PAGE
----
For 33 years, The Alabama Renaissance Faire has been a treasure to many people in the city of Florence. It is a time of authentic music, arts and crafts and medieval food. Not only this, it is a time for people to put on flamboyant costumes and put on a different persona, even the adults.
Despite the era, the Renaissance Faire seems to resonate with everyone who attends. It does not matter who comes out, whether it is their first time here or they have been participating for years, those who show up leave with the intention of returning.
Carena Liptak and her husband, Greg Dennie accidently stumbled across the Renaissance Faire last year. Immediately, the two were drawn to the set-up of the Faire - the fall colors, the old folk music and the smell of sweet funnel cake.
“It was awesome,” Dennie said. “When I looked around, people were wearing whatever the hell they wanted to and I thought it was cool to kind of just nerd out.”
Liptak admitted that the Faire is definitely one of their favorites events of the year.
“There are so many events [at Wilson Park], I feel like there’s a festival or fair here every weekend,” Liptak said. “We actually got married in this park – right on the other side of the fountain – so it has some personal significance to us.”
Similar to this couple who were married in the same park as the Renaissance Faire, there are stories behind every visitor, reasons that kept them coming back year after year.
Kayla Weir, University of North Alabama student, said the Renaissance Faire is a family tradition for her. Her family helped start up the Faire, and she has been a part of it since before she was born.
“My mom’s wedding was here,” Weir said. “I’m going to be having my wedding here. It’s my home, my family. It’s always changing and growing just like a family.”
Lee Freeman, author of “Medievalspeake: A Medieval Worde Boke” and one of the establishers of the event, has been a part of the Faire for 32 years, before it had a board of directors.
Freeman said he believes that one of the most important things that keeps him returning, aside from the fun factor, is the educational factor.
“One of the reasons why they chose Billy Warren, Mike Adams and some of those other people thirty years ago chose October to do a Renaissance Faire is because it was during the school year, and they could tie it in the literature curriculum in the schools like Chaucer and Shakespeare,” Freeman said. “They could tie it in the history curriculum of the historical medieval and renaissance period, and that’s really important.”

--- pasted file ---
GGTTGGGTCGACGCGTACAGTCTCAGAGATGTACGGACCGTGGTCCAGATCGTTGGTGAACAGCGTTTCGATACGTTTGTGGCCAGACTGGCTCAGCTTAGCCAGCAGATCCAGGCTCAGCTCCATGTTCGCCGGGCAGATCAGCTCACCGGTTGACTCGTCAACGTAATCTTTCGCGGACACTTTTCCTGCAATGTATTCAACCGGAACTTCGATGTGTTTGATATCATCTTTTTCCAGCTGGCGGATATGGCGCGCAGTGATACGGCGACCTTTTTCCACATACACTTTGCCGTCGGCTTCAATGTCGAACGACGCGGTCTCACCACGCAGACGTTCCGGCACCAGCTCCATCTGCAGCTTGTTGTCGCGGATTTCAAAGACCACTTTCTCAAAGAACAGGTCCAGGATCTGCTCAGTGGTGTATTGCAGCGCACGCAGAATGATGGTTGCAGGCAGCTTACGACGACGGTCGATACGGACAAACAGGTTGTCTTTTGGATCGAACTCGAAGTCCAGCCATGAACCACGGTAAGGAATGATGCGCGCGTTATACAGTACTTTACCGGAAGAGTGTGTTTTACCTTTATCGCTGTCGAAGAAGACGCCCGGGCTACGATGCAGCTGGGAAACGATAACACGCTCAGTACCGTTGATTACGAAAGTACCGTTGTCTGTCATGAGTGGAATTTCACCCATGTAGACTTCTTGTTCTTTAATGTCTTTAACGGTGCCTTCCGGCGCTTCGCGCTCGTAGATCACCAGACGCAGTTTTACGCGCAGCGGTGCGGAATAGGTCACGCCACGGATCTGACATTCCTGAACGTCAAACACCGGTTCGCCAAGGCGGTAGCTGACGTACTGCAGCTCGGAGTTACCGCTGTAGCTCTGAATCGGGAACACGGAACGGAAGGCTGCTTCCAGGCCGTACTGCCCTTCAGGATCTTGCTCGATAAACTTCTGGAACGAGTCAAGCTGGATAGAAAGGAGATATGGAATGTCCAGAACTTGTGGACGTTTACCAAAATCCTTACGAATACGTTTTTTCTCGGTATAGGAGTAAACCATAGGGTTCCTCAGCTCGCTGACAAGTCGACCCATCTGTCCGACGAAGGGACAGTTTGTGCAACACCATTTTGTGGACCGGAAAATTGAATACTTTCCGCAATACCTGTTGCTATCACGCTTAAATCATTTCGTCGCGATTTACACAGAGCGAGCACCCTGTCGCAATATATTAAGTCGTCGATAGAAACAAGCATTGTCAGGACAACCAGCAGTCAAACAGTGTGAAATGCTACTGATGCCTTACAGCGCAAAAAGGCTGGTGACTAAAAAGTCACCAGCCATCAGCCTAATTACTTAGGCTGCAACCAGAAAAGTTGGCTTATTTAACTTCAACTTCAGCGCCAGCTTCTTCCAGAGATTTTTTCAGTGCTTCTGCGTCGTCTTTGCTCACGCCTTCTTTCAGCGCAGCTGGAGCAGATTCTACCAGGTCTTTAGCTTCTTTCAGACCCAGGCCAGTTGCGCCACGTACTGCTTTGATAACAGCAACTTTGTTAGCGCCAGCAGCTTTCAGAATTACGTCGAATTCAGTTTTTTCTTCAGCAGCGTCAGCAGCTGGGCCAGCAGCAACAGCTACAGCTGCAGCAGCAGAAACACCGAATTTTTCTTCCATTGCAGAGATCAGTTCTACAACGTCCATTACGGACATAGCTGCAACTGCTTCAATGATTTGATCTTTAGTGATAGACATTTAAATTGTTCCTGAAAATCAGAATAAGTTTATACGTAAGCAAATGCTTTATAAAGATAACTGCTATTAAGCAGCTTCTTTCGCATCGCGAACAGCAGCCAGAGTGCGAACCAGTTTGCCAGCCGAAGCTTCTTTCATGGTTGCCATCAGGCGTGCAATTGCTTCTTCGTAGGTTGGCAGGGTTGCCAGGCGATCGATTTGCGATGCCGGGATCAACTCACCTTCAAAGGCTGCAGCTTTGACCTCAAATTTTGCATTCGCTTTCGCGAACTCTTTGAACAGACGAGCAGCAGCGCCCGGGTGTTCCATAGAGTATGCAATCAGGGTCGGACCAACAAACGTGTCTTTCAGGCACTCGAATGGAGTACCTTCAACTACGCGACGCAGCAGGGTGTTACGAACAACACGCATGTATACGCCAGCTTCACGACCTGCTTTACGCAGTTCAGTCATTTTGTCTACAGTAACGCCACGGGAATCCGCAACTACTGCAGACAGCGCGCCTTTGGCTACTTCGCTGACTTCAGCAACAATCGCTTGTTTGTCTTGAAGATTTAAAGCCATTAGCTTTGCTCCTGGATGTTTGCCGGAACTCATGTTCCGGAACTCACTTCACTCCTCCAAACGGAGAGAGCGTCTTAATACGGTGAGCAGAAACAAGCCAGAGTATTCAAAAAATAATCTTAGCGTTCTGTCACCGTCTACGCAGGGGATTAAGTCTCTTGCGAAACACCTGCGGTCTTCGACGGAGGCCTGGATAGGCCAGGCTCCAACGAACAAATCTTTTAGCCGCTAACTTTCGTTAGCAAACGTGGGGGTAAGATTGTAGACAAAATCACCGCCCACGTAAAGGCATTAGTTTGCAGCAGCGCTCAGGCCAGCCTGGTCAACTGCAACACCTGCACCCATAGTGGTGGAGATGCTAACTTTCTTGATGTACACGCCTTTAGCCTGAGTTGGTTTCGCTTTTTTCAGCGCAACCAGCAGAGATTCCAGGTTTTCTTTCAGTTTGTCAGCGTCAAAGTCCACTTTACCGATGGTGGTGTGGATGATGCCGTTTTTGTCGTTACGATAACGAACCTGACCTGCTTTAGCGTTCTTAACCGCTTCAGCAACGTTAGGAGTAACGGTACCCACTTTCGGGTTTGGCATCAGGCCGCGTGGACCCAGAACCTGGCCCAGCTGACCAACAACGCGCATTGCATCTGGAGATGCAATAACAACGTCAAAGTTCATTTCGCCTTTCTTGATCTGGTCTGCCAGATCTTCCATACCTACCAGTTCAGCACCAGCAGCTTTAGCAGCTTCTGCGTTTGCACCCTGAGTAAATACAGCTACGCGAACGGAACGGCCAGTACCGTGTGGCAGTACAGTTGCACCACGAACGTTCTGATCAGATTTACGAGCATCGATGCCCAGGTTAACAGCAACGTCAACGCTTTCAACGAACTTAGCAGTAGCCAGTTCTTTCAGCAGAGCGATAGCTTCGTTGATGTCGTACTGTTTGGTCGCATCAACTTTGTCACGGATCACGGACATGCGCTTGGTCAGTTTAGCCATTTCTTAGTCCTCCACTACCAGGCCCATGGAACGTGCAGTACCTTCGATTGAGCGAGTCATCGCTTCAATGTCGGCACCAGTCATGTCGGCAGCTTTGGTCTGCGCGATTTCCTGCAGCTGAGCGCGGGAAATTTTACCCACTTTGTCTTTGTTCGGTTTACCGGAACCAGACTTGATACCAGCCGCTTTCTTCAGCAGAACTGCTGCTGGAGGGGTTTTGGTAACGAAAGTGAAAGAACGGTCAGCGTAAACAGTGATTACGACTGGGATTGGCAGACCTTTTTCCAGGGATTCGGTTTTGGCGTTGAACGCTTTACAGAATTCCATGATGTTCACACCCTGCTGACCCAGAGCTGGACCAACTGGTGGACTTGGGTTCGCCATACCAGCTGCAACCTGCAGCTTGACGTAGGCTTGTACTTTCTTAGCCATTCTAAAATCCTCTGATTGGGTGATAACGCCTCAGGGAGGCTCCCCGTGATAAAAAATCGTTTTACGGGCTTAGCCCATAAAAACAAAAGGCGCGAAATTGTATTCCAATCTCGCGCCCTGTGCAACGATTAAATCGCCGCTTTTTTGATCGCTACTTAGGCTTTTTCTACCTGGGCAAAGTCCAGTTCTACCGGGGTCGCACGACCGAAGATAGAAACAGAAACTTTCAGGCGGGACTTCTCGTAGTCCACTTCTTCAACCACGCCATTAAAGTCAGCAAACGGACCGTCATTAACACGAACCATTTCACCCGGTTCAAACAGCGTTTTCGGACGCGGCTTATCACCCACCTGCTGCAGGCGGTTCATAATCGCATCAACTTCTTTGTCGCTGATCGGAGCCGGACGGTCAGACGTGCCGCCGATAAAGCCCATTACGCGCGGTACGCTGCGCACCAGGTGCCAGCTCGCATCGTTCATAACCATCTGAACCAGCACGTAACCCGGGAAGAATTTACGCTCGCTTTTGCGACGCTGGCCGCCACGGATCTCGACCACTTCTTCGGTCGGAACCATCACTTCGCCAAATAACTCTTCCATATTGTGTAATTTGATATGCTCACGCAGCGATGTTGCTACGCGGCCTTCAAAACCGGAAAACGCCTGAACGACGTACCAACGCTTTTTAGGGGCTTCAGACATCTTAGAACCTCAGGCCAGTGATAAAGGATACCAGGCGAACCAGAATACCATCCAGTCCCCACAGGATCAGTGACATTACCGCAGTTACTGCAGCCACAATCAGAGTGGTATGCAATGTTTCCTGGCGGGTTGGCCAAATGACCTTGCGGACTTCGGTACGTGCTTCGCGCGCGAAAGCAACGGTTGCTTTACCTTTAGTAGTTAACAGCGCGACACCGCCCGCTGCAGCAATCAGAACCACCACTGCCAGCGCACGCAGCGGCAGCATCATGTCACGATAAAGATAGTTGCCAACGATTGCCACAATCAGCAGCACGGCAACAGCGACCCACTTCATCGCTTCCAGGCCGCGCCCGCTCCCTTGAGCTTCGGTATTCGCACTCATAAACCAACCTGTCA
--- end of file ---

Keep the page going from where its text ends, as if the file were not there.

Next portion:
Like Weir, some people’s fervor for the Renaissance Faire began as a child - a culture their parents instilled in them. Maybe they attended the Faire as elementary, middle and high school students, participating in the sonnet writing and art contest, and fell in love with the ambience. Maybe they were very captivated on the subject in school. Or, maybe they just happened upon the Faire while strolling downtown one day.
However, others come to the Faire with the purpose to self-promote themselves and their crafts. Artists, authors and other craftsman sat under canopy tents, displaying their work, which varied from dream catchers and smoking pipes made from acorns to handcrafted journals and fresh jars of honey.
Mark Dudek, a member of an acoustic duo called the Crossjacks, stood at the park, playing guitar. He said he attends the Faire for the older, traditional music he gets to play.
“[The Crossjacks] really want to keep that music alive,” Dudek said. “[Renaissance Faires] are really the only place where you can still hear that kind of music live. It’s nice to bring that music here in a place where you’re really not going to hear it anywhere else.”
In spite of the heavy wind and light drizzle of rain, Magician and Street Performer Dartagnan Allan prevailed, performing card tricks and keeping a light, humorous mood.
Allan has performed all over the world and approached several different renaissance faires, but he decided to perform at Alabama’s to get his “foot in the door.”
“This is my second year here,” Allan said. “I really enjoyed it. Some of the bigger renaissance faires don’t have the soul of this renaissance faire. This has been going on for 33 years and because it’s such a small town sort of event, you get a lot of people who have been here for decades, and that creates a different kind of renaissance faire than some of the larger ones.”
Allan said that other renaissance faires have more politics involved and that they are more commercial. Not this one.
“This still has the soul where you kind of feel like you’re really at a renaissances faire from the past,” Allan said.
Full-time artist Oneta Cole has been coming to the Alabama Renaissance Faire for five years now and, much like everyone else, attended to showcase her artwork. But what brought her back was the sense of family and togetherness it gave off.
“Everyone is so nice and so appreciative,” Cole said. “I always leave here feeling like I’m a much better artist than I actually am because everyone is so nice. The people treat you well.”
Whether a person is an adult or a child, they always leave the Alabama Renaissance Faire with a new story to tell.